Second Language Acquisition
An Introductory Course, 3rd Edition
Published January 31st 2008 by Routledge – 598 pages
The new and updated edition of this bestselling introductory textbook is a comprehensive overview of the field of second language acquisition. In an easy-to-read, accessible style, it provides students with information about the scope of the field, but also provides background information on related areas such as first language acquisition. The book introduces students to current issues of data collection and data analysis, as well as provides an historical overview of the field, thus giving students context and perspective about how today's issues arise from earlier approaches.
Each chapter offers discussion questions and/or problems so that students can put their knowledge to use in a way that is relevant to what they have learned, but that also challenges them to go beyond what is in the chapter and to relate information across chapters.
The book covers a range of areas of second language research including sociolinguistic, psycholinguistic, and linguistic perspectives. It also includes a chapter on the lexicon and on instructed second language learning. The concluding chapter pulls the information in the previous chapters together into a coherent framework that challenges students to think about the field of second language acquisition as a whole.
"A tour de force. The authors have taken the best text available for an introductory course in second language acquisition (SLA) and made it even stronger…. The improvements in the third edition are palpable from the very beginning of the text ….The third edition of Second Language Acquisition: An Introductory Course should form the basis for any introduction to SLA, at either the graduate or undergraduate level." - Fred Eckman, Center for the Advanced Study of Language, University of Maryland
"Second Language Acquisition: An Introductory Course presents the most balanced, grounded, and accessible introduction to a broad field…. and a new, updated, and expanded edition is most welcome. In the third edition, Gass and Selinker’s overview of the field of SLA continues to be encyclopedic…" - Richard Young, Professor of English Linguistics, University of Wisconsin-Madison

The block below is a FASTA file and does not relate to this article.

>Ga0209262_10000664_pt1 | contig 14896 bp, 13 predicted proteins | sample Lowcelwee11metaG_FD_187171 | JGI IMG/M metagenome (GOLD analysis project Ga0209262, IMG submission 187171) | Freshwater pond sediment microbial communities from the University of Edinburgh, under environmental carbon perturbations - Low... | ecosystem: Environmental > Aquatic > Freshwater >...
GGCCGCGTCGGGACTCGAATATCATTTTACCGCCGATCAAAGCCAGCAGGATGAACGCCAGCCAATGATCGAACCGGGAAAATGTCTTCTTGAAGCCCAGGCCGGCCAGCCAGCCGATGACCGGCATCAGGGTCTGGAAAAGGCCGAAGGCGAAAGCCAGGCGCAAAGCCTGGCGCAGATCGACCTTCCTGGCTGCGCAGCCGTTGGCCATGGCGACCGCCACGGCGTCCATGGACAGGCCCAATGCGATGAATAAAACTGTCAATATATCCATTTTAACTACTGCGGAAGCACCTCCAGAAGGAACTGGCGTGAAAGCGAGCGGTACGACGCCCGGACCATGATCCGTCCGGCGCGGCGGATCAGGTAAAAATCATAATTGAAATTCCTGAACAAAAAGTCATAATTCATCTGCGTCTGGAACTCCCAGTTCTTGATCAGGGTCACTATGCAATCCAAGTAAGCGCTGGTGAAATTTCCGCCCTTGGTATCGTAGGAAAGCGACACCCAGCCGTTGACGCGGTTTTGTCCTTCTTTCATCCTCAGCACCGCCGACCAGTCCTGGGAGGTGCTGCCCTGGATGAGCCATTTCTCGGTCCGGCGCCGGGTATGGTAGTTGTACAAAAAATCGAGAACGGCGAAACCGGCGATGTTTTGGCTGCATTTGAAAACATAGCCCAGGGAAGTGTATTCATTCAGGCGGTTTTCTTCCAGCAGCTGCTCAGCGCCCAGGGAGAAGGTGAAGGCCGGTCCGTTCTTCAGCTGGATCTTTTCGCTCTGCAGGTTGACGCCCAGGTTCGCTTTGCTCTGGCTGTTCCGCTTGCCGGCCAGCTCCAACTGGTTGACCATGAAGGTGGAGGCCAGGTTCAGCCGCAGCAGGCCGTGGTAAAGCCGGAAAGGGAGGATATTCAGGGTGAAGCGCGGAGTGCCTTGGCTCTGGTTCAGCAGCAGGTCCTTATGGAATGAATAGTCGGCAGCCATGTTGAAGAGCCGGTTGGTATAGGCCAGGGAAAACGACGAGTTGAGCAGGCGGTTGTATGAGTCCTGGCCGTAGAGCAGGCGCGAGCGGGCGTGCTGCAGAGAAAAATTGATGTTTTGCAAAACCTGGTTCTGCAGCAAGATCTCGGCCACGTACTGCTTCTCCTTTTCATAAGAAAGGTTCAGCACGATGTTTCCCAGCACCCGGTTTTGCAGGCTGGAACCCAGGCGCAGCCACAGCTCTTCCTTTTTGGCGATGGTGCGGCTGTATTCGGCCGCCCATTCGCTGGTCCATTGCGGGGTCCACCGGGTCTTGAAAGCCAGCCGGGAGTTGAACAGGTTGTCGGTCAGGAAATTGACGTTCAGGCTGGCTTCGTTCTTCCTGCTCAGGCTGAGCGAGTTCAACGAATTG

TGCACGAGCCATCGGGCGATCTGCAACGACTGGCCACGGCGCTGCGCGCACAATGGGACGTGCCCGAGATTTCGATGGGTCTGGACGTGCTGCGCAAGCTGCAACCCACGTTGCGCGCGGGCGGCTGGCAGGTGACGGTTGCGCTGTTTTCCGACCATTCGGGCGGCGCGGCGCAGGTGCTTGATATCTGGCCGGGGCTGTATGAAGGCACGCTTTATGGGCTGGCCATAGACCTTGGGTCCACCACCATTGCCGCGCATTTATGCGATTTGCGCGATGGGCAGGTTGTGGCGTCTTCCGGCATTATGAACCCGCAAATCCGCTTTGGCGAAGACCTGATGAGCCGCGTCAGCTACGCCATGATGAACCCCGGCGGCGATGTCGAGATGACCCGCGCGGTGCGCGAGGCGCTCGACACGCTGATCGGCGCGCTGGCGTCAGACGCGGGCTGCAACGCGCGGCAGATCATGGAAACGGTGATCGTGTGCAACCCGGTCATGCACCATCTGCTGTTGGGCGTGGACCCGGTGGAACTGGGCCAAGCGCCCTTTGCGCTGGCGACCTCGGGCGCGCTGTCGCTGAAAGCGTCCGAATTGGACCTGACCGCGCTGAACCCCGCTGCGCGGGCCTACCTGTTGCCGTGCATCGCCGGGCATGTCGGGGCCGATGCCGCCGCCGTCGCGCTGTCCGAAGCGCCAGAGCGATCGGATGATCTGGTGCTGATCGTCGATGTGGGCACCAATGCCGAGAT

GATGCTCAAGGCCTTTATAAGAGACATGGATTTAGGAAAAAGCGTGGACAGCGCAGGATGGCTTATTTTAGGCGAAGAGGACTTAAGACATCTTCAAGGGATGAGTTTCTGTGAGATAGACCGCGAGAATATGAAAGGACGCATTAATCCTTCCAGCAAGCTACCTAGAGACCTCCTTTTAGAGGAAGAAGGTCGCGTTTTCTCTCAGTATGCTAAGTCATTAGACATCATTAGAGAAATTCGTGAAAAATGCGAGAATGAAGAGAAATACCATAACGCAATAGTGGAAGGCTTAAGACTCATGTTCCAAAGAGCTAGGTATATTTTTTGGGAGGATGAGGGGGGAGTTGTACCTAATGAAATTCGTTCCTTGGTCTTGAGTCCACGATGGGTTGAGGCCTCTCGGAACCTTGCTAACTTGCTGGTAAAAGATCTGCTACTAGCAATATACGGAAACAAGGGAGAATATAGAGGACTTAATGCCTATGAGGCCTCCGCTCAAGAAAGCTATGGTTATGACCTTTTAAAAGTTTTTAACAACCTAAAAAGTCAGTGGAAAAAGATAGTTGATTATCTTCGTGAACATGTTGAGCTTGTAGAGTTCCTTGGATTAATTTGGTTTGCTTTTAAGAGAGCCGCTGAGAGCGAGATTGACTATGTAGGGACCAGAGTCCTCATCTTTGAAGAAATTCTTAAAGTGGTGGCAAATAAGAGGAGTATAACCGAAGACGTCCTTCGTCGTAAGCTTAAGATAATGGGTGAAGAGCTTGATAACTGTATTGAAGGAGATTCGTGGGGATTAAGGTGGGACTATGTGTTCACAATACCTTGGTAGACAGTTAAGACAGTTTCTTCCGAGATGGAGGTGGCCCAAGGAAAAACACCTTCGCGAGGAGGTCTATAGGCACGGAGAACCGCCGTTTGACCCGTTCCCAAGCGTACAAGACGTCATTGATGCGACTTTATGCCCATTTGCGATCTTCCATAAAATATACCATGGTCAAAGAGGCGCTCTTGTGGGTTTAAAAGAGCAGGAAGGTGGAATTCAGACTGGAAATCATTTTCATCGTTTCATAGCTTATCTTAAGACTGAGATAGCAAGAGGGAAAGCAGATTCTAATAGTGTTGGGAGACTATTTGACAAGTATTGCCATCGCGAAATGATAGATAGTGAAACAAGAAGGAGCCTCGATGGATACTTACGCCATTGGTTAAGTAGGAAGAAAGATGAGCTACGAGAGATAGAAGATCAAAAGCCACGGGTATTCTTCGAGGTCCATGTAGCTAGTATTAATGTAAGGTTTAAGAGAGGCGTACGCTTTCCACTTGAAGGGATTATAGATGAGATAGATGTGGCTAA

Chapter 1: Introduction Chapter 2: Related Disciplines Chapter 3: Second and Foreign Language Data Chapter 4: The Role of the Native Language: An Historical Overview Chapter 5: Recent Perspectives on the Role of Previously Known Languages Chapter 6: Formal Approaches to SLA Chapter 7: Typological and Functional Approaches Chapter 8: Looking at Interlanguage Processing Chapter 9: Interlanguage in Context Chapter 10: Input, Interaction, and Output Chapter 11: Instructed Second Language Learning Chapter 12: Beyond the Domain of Language Chapter 13: The Lexicon Chapter 14: An Integrated View of Second Language Acquisition
Susan M. Gass, Michigan State University and Larry Selinker, NYU
Susan Gass is University Distinguished Professor in the Department of Linguistics and Germanic, Slavic, Asian and African Languages at Michigan State University. She has conducted research in a wide variety of sub-areas of second language acquisition including language transfer, language universals, second language research methods, and input and interaction. She is the author/editor of numerous books, has served as the President of the American Association for Applied Linguistics and is the President of the International Association of Applied Linguistics (AILA).
Larry Selinker is one of the original contributors to the research field of Second Language Acquisition, having introduced the concepts "interlanguage" and "fossilization" and having conducted one of the first empirical studies in "language transfer" research in 1969. Consistently seeking a more unified account which would integrate concepts of "interdialect," "interculture," and "interliteracy" with new media, he is now preparing a 40-plus year fossilization study on participants first looked at in 1964. He has held professorships at the Universities of Michigan and London and visiting professorships at various universities around the world. Currently, he is Visiting Professor at New York University and, exploring processes of "around sourcing," is helping to organize Research Production Associates.